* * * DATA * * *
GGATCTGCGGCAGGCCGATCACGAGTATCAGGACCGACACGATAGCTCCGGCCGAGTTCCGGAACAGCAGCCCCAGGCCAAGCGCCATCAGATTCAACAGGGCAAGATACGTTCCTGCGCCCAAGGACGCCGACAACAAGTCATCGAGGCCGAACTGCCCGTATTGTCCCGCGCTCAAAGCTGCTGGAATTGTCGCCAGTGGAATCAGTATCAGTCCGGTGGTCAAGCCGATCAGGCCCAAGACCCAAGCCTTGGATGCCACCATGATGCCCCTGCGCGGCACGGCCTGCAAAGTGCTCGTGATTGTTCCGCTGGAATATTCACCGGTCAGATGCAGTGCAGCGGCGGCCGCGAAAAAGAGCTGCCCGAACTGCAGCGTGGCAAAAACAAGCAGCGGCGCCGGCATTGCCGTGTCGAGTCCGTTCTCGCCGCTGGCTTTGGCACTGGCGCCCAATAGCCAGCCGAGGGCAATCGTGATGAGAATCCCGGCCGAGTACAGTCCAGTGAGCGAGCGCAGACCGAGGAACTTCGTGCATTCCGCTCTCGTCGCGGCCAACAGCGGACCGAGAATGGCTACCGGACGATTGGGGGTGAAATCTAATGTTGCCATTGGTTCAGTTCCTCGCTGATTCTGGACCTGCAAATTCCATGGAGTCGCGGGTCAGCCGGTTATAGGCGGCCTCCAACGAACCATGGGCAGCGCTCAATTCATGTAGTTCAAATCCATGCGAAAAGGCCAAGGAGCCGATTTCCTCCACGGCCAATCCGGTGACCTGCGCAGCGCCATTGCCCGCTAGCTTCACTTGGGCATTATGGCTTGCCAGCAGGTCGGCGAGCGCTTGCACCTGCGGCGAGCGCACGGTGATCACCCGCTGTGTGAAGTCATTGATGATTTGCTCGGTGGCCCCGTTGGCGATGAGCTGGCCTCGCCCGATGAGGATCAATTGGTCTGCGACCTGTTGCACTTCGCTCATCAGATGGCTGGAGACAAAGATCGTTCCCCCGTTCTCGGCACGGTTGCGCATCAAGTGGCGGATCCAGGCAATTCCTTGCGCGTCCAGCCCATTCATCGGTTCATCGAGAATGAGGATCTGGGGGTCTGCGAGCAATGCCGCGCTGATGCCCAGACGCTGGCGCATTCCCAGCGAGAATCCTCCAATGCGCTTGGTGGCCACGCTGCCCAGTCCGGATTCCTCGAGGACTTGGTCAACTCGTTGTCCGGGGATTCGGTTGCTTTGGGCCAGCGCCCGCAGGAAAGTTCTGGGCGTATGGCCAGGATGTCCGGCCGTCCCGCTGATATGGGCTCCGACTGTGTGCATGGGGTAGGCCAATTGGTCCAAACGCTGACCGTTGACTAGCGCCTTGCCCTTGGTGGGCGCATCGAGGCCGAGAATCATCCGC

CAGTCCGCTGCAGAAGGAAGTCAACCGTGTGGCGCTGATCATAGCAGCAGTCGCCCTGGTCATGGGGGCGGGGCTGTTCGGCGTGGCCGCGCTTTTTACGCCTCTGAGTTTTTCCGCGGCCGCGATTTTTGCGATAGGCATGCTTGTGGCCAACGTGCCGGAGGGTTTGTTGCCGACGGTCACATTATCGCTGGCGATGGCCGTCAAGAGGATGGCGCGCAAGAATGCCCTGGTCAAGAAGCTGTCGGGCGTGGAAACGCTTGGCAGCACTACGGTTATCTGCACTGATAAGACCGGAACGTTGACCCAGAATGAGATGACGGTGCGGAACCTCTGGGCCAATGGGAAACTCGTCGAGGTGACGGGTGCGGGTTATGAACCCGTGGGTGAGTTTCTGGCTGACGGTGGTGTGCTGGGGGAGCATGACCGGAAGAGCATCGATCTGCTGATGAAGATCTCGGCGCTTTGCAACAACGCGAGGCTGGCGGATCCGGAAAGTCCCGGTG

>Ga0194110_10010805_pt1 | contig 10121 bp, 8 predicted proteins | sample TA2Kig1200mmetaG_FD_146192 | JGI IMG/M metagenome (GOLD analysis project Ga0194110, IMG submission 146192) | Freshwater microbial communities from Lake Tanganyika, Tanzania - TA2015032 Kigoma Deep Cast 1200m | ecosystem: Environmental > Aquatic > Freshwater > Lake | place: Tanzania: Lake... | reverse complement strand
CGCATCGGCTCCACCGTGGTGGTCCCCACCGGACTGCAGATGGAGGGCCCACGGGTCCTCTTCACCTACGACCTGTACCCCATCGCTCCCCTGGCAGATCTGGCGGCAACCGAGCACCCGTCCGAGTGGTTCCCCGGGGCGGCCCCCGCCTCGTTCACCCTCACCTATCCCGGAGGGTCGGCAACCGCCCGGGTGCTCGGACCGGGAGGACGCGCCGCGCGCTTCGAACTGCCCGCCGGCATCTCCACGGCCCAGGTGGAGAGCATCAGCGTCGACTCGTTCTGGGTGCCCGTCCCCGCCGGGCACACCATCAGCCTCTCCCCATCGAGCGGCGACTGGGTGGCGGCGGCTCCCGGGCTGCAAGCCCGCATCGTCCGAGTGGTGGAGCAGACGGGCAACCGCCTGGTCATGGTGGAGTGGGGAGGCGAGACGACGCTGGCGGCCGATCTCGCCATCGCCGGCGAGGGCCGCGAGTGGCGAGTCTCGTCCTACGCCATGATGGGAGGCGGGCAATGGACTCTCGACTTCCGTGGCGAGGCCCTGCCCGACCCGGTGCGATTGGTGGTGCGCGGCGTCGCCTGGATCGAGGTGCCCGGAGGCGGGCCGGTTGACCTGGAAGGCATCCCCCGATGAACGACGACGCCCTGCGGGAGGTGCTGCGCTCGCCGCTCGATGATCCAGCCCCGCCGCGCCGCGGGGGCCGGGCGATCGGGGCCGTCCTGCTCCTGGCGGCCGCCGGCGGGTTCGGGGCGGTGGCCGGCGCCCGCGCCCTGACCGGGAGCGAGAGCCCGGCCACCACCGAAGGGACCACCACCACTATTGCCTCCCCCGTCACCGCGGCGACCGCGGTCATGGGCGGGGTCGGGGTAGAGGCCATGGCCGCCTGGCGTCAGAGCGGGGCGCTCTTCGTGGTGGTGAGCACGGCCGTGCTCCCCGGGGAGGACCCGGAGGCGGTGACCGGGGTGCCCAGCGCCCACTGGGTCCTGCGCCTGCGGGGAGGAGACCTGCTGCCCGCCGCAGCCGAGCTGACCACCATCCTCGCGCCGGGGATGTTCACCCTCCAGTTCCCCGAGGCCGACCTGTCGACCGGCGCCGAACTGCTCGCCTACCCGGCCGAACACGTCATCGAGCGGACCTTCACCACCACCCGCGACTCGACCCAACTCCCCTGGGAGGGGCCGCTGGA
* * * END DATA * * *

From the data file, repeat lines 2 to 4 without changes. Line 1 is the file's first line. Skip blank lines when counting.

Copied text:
CAGTCCGCTGCAGAAGGAAGTCAACCGTGTGGCGCTGATCATAGCAGCAGTCGCCCTGGTCATGGGGGCGGGGCTGTTCGGCGTGGCCGCGCTTTTTACGCCTCTGAGTTTTTCCGCGGCCGCGATTTTTGCGATAGGCATGCTTGTGGCCAACGTGCCGGAGGGTTTGTTGCCGACGGTCACATTATCGCTGGCGATGGCCGTCAAGAGGATGGCGCGCAAGAATGCCCTGGTCAAGAAGCTGTCGGGCGTGGAAACGCTTGGCAGCACTACGGTTATCTGCACTGATAAGACCGGAACGTTGACCCAGAATGAGATGACGGTGCGGAACCTCTGGGCCAATGGGAAACTCGTCGAGGTGACGGGTGCGGGTTATGAACCCGTGGGTGAGTTTCTGGCTGACGGTGGTGTGCTGGGGGAGCATGACCGGAAGAGCATCGATCTGCTGATGAAGATCTCGGCGCTTTGCAACAACGCGAGGCTGGCGGATCCGGAAAGTCCCGGTG

>Ga0194110_10010805_pt1 | contig 10121 bp, 8 predicted proteins | sample TA2Kig1200mmetaG_FD_146192 | JGI IMG/M metagenome (GOLD analysis project Ga0194110, IMG submission 146192) | Freshwater microbial communities from Lake Tanganyika, Tanzania - TA2015032 Kigoma Deep Cast 1200m | ecosystem: Environmental > Aquatic > Freshwater > Lake | place: Tanzania: Lake... | reverse complement strand
CGCATCGGCTCCACCGTGGTGGTCCCCACCGGACTGCAGATGGAGGGCCCACGGGTCCTCTTCACCTACGACCTGTACCCCATCGCTCCCCTGGCAGATCTGGCGGCAACCGAGCACCCGTCCGAGTGGTTCCCCGGGGCGGCCCCCGCCTCGTTCACCCTCACCTATCCCGGAGGGTCGGCAACCGCCCGGGTGCTCGGACCGGGAGGACGCGCCGCGCGCTTCGAACTGCCCGCCGGCATCTCCACGGCCCAGGTGGAGAGCATCAGCGTCGACTCGTTCTGGGTGCCCGTCCCCGCCGGGCACACCATCAGCCTCTCCCCATCGAGCGGCGACTGGGTGGCGGCGGCTCCCGGGCTGCAAGCCCGCATCGTCCGAGTGGTGGAGCAGACGGGCAACCGCCTGGTCATGGTGGAGTGGGGAGGCGAGACGACGCTGGCGGCCGATCTCGCCATCGCCGGCGAGGGCCGCGAGTGGCGAGTCTCGTCCTACGCCATGATGGGAGGCGGGCAATGGACTCTCGACTTCCGTGGCGAGGCCCTGCCCGACCCGGTGCGATTGGTGGTGCGCGGCGTCGCCTGGATCGAGGTGCCCGGAGGCGGGCCGGTTGACCTGGAAGGCATCCCCCGATGAACGACGACGCCCTGCGGGAGGTGCTGCGCTCGCCGCTCGATGATCCAGCCCCGCCGCGCCGCGGGGGCCGGGCGATCGGGGCCGTCCTGCTCCTGGCGGCCGCCGGCGGGTTCGGGGCGGTGGCCGGCGCCCGCGCCCTGACCGGGAGCGAGAGCCCGGCCACCACCGAAGGGACCACCACCACTATTGCCTCCCCCGTCACCGCGGCGACCGCGGTCATGGGCGGGGTCGGGGTAGAGGCCATGGCCGCCTGGCGTCAGAGCGGGGCGCTCTTCGTGGTGGTGAGCACGGCCGTGCTCCCCGGGGAGGACCCGGAGGCGGTGACCGGGGTGCCCAGCGCCCACTGGGTCCTGCGCCTGCGGGGAGGAGACCTGCTGCCCGCCGCAGCCGAGCTGACCACCATCCTCGCGCCGGGGATGTTCACCCTCCAGTTCCCCGAGGCCGACCTGTCGACCGGCGCCGAACTGCTCGCCTACCCGGCCGAACACGTCATCGAGCGGACCTTCACCACCACCCGCGACTCGACCCAACTCCCCTGGGAGGGGCCGCTGGA